Agri SA asks where are the mini-budget funds for drought?

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Agri SA issued this reaction to the mini-budget:

Finance Minister Malusi Gigaba’s Medium-Term Budget Policy Statement (MTBPS) used several agricultural-related metaphors, such as sowing and reaping. This highlights an emphasis on encouraging economic inclusiveness where citizens actively work together to build a better future for South Africa.

Unfortunately, in the rest of his speech, agriculture received relatively little attention, besides mention of the potential economic link to the manufacturing sector. There was no mention of agriculture’s contribution to economic growth nor the plight of farmers affected by ongoing droughts. Worryingly, the contingency reserve has been pared down to a meagre R16 billion over the next three years. It is unclear how this will impact on emergency assistance for crises such as the drought and the recent outbreak of avian flu.

Economic growth projections were revised downwards to 0,7% from the 1,3% tabled in February. Lower growth places further pressure on revenue collection and the government budget. For this reason, improving economic growth is a key theme throughout the MTBS. Unfortunately, South Africa’s current growth outlook compares poorly to that of the rest of Sub-Saharan Africa and our other key trading partners. While the improving global growth presents an opportunity for increasing exports, domestic factors that dampen growth need to be addressed.

Agri SA welcomes the Minister’s call for decisive leadership and the need for government to improve its productivity and decisiveness. We also welcome the focus on actions to combat constraints to economic growth. These constraints include policy uncertainty, governance challenges, a constrained fiscal framework and rising government debt, as well as political uncertainty.

Minister Gigaba mentions several measures to boost confidence and support growth. However, Agri SA is concerned that the Regulation of Agricultural Land Holdings Bill is cited as one of these measures. Agri SA and other commercial lenders and industry stakeholders have been warning against this proposal for the past six years.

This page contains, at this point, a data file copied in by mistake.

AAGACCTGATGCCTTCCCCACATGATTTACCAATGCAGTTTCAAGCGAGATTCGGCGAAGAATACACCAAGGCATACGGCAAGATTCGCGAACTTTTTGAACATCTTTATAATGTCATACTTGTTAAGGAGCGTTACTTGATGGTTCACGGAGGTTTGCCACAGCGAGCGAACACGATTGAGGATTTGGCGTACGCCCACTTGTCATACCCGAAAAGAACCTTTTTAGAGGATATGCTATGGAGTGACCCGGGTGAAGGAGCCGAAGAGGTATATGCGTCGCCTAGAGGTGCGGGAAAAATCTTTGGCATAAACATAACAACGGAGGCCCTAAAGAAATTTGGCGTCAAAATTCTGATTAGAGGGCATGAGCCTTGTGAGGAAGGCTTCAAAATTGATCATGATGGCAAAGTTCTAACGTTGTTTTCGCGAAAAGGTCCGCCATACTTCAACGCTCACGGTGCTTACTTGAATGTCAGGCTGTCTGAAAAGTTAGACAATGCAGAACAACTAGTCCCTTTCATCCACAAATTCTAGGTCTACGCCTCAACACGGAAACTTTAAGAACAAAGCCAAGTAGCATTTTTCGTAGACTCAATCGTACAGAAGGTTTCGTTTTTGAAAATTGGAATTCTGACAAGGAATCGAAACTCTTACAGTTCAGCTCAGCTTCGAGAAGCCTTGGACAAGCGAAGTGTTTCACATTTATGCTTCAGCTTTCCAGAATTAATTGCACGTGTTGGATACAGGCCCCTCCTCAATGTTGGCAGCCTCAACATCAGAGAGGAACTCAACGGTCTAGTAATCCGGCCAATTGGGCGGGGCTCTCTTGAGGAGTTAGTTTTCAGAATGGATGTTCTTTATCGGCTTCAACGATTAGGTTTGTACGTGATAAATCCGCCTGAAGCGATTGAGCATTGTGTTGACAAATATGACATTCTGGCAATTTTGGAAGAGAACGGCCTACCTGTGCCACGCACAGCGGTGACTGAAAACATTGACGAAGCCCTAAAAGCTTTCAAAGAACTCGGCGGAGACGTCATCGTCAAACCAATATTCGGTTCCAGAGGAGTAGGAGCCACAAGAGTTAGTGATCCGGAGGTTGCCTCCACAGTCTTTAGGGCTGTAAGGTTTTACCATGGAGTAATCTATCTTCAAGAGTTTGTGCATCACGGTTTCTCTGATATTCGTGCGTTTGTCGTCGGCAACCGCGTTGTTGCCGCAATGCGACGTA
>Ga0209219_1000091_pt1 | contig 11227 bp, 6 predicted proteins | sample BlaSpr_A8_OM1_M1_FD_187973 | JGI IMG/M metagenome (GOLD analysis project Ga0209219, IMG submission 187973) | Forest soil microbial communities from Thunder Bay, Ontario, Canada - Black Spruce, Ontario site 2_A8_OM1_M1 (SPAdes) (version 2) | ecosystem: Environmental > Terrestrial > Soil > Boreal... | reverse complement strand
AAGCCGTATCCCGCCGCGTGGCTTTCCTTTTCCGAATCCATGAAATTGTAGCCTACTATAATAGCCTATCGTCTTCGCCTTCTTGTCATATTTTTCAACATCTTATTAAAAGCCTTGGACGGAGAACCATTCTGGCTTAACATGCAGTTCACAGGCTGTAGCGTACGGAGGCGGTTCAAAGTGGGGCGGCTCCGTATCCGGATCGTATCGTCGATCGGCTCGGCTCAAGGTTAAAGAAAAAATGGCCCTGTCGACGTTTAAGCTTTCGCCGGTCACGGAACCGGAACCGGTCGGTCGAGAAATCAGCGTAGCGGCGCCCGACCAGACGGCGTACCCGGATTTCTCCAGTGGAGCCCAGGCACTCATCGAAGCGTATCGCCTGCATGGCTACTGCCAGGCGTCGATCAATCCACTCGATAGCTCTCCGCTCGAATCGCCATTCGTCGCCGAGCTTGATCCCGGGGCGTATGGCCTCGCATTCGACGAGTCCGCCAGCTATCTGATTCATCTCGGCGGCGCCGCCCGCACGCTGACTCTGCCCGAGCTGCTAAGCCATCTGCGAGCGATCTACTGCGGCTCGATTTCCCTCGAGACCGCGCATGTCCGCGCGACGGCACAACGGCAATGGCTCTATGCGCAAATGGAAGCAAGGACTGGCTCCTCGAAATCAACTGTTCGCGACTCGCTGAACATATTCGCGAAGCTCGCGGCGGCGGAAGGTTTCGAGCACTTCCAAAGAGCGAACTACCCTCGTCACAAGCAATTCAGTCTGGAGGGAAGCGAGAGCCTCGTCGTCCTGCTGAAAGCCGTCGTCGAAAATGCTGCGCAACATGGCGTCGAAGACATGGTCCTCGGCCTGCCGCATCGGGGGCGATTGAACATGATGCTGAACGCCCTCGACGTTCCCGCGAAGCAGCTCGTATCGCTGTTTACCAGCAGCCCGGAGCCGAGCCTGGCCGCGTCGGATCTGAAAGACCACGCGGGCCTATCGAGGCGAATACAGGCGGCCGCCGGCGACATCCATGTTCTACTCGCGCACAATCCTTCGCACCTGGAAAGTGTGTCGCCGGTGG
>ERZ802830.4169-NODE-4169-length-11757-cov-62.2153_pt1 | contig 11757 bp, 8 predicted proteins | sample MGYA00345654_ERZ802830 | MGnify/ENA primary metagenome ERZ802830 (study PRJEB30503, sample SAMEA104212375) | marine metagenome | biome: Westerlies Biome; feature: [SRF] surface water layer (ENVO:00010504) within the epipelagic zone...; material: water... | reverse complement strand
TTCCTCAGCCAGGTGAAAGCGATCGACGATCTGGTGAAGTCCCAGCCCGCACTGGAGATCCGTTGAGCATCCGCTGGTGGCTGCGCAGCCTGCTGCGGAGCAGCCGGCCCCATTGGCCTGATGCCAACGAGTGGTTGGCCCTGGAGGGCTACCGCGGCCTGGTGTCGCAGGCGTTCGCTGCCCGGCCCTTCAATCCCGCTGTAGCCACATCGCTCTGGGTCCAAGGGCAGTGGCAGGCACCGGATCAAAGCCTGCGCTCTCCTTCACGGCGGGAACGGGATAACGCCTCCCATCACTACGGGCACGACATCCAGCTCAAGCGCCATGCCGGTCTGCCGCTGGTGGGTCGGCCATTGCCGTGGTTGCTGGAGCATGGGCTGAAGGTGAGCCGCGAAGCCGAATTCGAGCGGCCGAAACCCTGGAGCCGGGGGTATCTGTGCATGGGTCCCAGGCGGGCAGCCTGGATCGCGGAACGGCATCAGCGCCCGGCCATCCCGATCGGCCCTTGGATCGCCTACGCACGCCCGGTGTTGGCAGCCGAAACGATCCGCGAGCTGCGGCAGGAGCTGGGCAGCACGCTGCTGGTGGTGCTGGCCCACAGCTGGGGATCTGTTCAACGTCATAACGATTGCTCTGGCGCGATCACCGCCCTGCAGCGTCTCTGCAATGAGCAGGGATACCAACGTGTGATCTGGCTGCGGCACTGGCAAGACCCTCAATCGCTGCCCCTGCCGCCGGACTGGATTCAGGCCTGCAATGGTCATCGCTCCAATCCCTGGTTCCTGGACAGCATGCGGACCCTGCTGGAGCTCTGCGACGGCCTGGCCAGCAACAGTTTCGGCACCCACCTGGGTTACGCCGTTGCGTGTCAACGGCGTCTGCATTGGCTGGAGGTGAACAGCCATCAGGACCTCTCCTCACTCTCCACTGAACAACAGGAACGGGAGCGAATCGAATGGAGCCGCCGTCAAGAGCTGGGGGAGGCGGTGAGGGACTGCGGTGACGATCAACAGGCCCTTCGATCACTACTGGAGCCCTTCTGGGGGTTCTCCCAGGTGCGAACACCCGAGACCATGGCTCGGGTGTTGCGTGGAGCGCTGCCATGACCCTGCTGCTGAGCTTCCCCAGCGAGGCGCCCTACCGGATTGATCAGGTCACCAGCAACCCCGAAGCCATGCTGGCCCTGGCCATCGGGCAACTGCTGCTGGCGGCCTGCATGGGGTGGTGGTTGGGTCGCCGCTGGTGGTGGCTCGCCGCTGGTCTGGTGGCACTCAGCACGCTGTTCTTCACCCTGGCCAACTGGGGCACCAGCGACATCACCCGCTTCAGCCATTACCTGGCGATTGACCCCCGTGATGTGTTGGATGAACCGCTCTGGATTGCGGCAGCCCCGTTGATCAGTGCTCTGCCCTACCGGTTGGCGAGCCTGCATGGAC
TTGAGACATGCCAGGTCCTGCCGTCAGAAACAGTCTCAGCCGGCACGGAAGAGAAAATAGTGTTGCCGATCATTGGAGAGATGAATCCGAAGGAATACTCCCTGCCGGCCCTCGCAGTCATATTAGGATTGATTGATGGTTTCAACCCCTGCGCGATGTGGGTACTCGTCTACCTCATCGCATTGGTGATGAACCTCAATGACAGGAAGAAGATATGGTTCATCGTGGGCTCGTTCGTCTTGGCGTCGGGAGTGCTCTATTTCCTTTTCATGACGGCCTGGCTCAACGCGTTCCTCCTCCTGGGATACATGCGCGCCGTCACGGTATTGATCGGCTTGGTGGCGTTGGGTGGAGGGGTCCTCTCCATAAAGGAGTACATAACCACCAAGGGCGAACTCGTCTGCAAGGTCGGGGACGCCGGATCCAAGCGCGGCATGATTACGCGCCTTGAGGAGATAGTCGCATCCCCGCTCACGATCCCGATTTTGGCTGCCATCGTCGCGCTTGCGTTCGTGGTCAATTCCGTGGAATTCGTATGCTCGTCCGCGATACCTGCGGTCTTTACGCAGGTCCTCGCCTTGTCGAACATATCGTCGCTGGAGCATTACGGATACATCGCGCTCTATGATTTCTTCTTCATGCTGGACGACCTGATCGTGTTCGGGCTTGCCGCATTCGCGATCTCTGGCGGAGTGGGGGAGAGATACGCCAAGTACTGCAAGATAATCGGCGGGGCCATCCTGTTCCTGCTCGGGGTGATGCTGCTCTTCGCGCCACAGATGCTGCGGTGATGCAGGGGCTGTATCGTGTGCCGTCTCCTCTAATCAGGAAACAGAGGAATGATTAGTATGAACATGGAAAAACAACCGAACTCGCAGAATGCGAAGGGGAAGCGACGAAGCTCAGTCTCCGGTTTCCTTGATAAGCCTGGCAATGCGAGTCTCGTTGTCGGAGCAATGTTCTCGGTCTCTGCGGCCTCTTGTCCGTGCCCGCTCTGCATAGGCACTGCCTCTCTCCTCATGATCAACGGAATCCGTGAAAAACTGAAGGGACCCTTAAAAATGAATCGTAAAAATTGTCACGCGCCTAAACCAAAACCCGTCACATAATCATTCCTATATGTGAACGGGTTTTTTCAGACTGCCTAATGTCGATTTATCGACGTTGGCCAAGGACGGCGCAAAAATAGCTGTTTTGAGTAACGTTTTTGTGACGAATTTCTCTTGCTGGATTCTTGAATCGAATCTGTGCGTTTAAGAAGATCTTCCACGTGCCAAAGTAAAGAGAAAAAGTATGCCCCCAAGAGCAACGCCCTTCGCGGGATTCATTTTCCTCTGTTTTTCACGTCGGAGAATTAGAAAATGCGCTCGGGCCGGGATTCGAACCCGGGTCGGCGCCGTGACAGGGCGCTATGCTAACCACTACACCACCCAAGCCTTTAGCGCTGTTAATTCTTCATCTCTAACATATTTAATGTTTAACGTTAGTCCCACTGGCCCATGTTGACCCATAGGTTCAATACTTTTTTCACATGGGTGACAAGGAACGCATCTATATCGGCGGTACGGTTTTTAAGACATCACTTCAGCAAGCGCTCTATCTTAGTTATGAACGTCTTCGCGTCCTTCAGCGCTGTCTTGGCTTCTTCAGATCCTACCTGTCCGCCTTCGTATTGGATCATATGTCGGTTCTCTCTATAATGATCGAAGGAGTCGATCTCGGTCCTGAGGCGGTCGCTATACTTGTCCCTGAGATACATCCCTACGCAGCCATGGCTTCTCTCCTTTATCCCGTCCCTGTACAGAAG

The proposals from the Bill include restrictions on foreign ownership of farmland as well as the imposition of land ceilings in farm ownership.

Land ceilings are a redistributive measure intended to limit the size of landholding to make more land available to subsistence, smallholder or emerging farmers. While such an approach may be well intended, it will not deliver the desired results and it will create far reaching negative consequences. These consequences will in the end hurt those the policy is intended to help. Imposing land ceilings will curb investment, productivity and the future growth of the sector that is responsible for national food security.

Competing on the international stage requires economies of scale. Limiting the size of landholding has many practical complexities. For example, how will the allowable size of landholding be determined? Merely looking at a hectare metric will not suffice, as different areas have different carrying capacities. How will large farming units, operating with economies of scale, be dismantled to operate on a much smaller (uncompetitive) scale? Such measures will have dire consequences for investor confidence, agriculture, the financial system and food security.

Agri SA recommends a focus on policies that boost investor and consumer confidence and promote economic growth. Agri SA is concerned by the lack of clear implementation actions in the speech.

From international experience, policies such as land ceilings have been proven flawed and cannot form part South Africa’s policy toolkit.

Agri SA hopes that agriculture will receive greater attention in the 2018 budget

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